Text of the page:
Tsunami of crime floods the Isle of Oxney

It all began with a major theft. One that would kick-start an unprecedented crime wave across the Isle of Oxney and trigger an emergency meeting. Yes, someone stole a padlock.

It wasn’t just any old padlock, obviously. It was the one that secured the gate leading into Coronation Field and as such was the gold standard of padlocks. OK, I’m lying, it wasn’t special at all but I’m trying to build feverish interest in the subsequent hastily arranged Parish Council meeting that could authorise the purchase of a replacement.

Councillor A: How did someone manage to steal the padlock?
Councillor B: Village caretaker was mowing the field, left it unlocked on the gate.
Councillor A: Where was the key then?
Councillor B: In his pocket.
Councillor A: So let me get this straight. Someone stole the padlock but they haven’t got the key for it?
Councillor B: About the size of it, yes.
Councillor A: Good grief, what calibre thief do we have on this island?

So the bar wasn’t set particularly high and from there the calibre of thefts just got lower.

Next up, or down for the pedants among you, was a spot of vehicle-napping. A local builder managed to blow up his truck’s engine. To be fair, he’d had practice as his previous truck suffered a similar fate but he still didn’t learn that checking the oil occasionally might be a good thing. Abandoning his latest disaster in the corner of his yard, he bought a replacement truck, same make but a much later model.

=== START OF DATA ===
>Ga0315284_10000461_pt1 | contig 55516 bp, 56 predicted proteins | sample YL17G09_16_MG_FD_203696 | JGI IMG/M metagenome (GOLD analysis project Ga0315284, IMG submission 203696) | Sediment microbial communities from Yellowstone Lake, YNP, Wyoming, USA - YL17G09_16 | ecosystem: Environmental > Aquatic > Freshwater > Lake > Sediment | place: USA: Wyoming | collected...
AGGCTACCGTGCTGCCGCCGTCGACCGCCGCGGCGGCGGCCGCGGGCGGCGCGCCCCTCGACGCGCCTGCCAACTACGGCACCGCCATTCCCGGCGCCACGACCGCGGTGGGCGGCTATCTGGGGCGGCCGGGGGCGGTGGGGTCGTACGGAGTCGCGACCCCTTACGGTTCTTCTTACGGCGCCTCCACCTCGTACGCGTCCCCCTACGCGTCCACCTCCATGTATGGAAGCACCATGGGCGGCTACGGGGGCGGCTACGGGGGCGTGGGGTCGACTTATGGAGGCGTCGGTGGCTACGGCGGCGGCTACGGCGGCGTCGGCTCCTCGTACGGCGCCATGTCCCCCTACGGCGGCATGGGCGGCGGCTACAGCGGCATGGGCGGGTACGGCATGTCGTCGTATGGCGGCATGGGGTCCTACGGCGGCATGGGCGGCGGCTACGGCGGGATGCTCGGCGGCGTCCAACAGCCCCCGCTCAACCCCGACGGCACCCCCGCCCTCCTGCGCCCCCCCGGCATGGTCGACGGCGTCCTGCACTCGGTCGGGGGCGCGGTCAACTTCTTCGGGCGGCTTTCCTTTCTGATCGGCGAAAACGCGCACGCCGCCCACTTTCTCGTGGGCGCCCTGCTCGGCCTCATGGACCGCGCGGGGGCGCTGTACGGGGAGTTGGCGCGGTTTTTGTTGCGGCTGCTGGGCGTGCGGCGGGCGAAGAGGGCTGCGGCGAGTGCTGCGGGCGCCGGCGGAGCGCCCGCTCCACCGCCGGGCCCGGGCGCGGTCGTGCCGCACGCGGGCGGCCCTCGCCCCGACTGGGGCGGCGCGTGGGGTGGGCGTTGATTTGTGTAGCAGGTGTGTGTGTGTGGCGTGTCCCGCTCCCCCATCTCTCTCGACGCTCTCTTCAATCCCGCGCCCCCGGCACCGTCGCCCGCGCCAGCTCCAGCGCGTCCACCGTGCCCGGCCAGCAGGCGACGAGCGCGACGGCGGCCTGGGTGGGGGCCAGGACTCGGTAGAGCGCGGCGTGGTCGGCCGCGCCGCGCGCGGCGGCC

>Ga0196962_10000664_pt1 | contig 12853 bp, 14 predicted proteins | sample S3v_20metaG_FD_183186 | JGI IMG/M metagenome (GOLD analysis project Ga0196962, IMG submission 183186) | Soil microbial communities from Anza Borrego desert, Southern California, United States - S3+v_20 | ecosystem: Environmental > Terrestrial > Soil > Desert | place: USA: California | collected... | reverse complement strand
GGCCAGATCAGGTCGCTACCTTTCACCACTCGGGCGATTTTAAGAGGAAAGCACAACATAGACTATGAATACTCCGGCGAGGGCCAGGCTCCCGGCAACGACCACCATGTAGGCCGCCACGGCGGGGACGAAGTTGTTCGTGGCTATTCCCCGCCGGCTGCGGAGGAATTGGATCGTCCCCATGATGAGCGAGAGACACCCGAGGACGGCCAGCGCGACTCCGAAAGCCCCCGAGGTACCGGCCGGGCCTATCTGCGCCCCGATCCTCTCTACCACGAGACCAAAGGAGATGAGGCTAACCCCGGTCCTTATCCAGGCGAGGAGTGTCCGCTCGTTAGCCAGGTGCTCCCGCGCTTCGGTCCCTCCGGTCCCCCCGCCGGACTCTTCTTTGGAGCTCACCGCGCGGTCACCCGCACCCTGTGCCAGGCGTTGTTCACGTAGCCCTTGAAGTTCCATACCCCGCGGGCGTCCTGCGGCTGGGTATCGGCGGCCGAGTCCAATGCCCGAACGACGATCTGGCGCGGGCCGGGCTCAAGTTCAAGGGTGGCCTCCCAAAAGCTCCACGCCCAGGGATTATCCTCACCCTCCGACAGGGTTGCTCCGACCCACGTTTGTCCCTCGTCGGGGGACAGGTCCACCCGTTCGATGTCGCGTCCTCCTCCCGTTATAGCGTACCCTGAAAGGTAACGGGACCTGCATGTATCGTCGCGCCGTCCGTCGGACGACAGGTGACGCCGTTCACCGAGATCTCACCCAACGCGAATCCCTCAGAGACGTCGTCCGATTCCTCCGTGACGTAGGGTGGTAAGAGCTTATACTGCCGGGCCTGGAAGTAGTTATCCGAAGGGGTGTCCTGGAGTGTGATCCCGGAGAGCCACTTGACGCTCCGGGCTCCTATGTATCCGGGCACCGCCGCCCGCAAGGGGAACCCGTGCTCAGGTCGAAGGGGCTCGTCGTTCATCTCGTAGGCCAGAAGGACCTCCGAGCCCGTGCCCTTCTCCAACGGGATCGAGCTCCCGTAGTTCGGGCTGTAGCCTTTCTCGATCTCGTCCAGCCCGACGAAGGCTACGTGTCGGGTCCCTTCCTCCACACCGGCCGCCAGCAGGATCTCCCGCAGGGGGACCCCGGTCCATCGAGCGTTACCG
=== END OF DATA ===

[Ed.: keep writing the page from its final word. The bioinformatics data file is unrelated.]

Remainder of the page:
One night, an enterprising ne’er-do-well discovered that the key left in the ignition of the abandoned truck could be used to start its modern equivalent. Having done this, he presumably congratulated himself on remembering not to turn on the headlights so as not to raise the alarm. Then he drove off into the night, at full speed, straight into a tree trunk. He extricated himself and legged it up the lane but, when the police arrested him some time later, the combined efforts of his little grey cells couldn’t adequately explain why his DNA was on the truck key.

This little episode was followed by a daring raid on a country manor. Well, I say daring, the truth is that three men in a stolen land rover tried to break into a local bigwig’s house and discovered they couldn’t outwit the security system. Undeterred, they bravely extricated three bronze life-size sculptures of naked women wearing rabbit head masks (I wish I could say I’m joking but unfortunately I’m not) from the front garden and loaded them somewhat haphazardly into the land rover. On making their escape up a single track lane, they were forced to swerve to avoid an oncoming vehicle and two of the sculptures fell into a ditch. The intrepid offenders were last seen staggering away clutching between them a 16 stone, naked rabbit woman.

Then came a raid that was a success but for all the wrong reasons. A local resident, discomfited by these reported crimes and knowing that his garden shed was more fragile than a pop up tent in a gale-force wind, decided to keep watch for a few nights. After two days he lost the fight with his eyelids and fell into a deep sleep and awoke the next morning in a blind panic. But he needn’t have worried. When he checked, he found all of his garden power tools still neatly laid out on his workbench. The only problem was, someone had nicked his shed.

Is that a sign the calibre bar is on the rise? Maybe, but I’m in two minds. I’ve just found out someone broke into my shed last night and stole the lawn mower. And the padlock. Here we go again.